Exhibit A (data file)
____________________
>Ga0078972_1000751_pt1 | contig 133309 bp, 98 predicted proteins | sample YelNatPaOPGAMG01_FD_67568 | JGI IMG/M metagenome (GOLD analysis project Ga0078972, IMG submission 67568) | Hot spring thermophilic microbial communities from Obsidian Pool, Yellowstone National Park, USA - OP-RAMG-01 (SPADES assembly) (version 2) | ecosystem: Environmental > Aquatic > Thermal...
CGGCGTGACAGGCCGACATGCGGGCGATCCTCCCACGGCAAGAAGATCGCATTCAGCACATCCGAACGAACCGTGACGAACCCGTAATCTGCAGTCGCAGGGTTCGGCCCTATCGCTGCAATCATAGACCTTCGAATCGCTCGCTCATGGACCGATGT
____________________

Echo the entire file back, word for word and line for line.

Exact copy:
>Ga0078972_1000751_pt1 | contig 133309 bp, 98 predicted proteins | sample YelNatPaOPGAMG01_FD_67568 | JGI IMG/M metagenome (GOLD analysis project Ga0078972, IMG submission 67568) | Hot spring thermophilic microbial communities from Obsidian Pool, Yellowstone National Park, USA - OP-RAMG-01 (SPADES assembly) (version 2) | ecosystem: Environmental > Aquatic > Thermal...
CGGCGTGACAGGCCGACATGCGGGCGATCCTCCCACGGCAAGAAGATCGCATTCAGCACATCCGAACGAACCGTGACGAACCCGTAATCTGCAGTCGCAGGGTTCGGCCCTATCGCTGCAATCATAGACCTTCGAATCGCTCGCTCATGGACCGATGT